Making Cash On The Web is a serious attempt to compile useful information about making money on the internet. It is a combination of things that I have learned myself, as well as information culled from other sources. It is NOT about get rich quick schemes, or wierd marketing programs. I am not going to sell you anything.
CNN has an article on how boggers are now on the cusp of making big bucks for their efforts. For example, Michael Arrington of Techcrunch pulls in $60,000 in advertising revenues each MONTH!
Get to work folks. We all can get in on this one.
I started my blogging career on TypePad. I knew almost nothing about web hosting and setting up a site, and yet I knew that I wanted more flexibility than any of the “free” blog sites offered.
After much research into various “paid” blog sites, I settled on TypePad. It simply offered the most flexibility and power. I used TypePad for a year and was very happy with the results. During that time, I established my audience as a blogger and it set the stage for further success.
So why am I not on TypePad any more? I outgrew it. I wanted to add all kinds of other software applications such as forums, web directories and so on. Fortunately, I was able to take all of the blog posts that I had made with me when I migrated to a different system.
Based on their advertising rate sheets, it’s entirely likely that A list bloggers, such as Gawker manage to generate $4,000 or more daily. Pete Rojas, of Weblogs, Inc, last year sold his bundle of sites—primarily Engadget—to AOL for $25 million.
Inspiring stuff, but the article also tosses in a few bummers—that there is definitely a pecking order in blogs, and that the top spots are going to be difficult, if not impossible, to crack.
But the author is missing an important point: that the key to being a successful blogger these days is to find a niche—and there are millions of niches out there.
All of my blogs serve niche markets—and all of them have high Google pageranks and get significant amounts of traffic. My traffic is not measured in the millions of page views, to be sure, but its enough that they make it more than worthwhile to continue writing. And the traffic on each of these continues to increase—none have yet hit a plateau.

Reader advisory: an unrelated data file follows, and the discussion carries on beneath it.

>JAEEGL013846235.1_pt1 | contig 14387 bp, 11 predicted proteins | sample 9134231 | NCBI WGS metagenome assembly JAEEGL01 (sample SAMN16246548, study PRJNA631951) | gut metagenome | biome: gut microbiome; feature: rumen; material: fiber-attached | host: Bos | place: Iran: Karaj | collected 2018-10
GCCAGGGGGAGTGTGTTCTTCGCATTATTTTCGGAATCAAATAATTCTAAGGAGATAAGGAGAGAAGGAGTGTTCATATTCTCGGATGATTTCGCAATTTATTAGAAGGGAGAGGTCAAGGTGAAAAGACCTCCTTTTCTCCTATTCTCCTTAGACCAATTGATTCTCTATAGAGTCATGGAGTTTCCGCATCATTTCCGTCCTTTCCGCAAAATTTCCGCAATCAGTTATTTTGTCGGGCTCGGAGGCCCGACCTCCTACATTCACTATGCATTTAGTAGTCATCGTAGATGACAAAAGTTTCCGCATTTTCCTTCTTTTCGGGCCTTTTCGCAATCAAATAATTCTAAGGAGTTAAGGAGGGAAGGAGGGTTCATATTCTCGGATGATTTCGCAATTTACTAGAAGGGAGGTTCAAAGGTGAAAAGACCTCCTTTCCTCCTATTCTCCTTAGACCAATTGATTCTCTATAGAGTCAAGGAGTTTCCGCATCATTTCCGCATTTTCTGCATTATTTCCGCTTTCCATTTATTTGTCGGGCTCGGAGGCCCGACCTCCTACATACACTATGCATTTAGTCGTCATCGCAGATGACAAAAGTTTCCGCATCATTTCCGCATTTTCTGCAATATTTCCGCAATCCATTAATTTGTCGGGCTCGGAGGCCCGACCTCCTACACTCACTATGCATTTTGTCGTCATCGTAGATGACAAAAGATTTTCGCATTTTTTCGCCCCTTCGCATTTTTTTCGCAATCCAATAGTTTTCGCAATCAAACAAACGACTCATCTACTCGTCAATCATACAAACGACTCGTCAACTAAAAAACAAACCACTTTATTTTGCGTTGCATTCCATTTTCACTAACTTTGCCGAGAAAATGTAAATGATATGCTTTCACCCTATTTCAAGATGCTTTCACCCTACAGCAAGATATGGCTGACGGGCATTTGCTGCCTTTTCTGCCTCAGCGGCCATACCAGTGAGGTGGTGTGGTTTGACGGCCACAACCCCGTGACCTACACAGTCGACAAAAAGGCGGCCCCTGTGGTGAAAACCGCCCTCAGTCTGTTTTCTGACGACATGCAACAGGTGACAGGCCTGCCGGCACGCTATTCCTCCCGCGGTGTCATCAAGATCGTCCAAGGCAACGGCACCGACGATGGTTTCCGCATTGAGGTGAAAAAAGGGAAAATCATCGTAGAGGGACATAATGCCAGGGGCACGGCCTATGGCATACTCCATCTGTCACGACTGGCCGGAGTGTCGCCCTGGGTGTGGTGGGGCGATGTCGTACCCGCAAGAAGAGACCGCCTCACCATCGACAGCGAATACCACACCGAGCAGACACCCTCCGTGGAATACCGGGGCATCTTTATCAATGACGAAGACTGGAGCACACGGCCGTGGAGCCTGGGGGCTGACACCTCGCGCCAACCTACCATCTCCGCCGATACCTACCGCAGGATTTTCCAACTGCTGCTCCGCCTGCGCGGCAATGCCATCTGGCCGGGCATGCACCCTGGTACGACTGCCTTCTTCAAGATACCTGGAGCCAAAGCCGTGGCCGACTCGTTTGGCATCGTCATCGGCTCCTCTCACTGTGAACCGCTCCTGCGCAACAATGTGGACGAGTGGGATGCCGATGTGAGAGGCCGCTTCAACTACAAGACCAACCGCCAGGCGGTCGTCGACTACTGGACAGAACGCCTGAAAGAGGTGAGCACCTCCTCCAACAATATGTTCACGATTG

The primary advice that I can give is the same that I give in countless posts throughout this blog: write about things that you know and love—no matter how small. If you love the topic, there are doubtless hundreds—if not thousands—who love the same thing.
You are not going to crack the top ten—or even the Top 100—writing about politics, or computers or gadgets. You can, however, dominate many smaller ponds which have yet to be investigated by bloggers.
I think that one of the secrets to making money with blogs is to break your posts into useful and effective categories.
The categories help to direct appropriate AdSense ads to your site. Otherwise, all you’re going to get is ads about blogging—which don’t pay much—and usually aren’t on topic (unless you’re blogging about blogging—a worthless exercise).
If you take a look at this site, you will notice that there are a large number of categories, each one of which has a category description at the top of the page. The category description helps to direct the appropriate ads to the page.
The category division also helps people quickly find what they want. If visitors have to work their way backwards through hundreds of posts to find what they want, they’re going to very quickly get frustrated.
Popular Science this month has an article on blogging.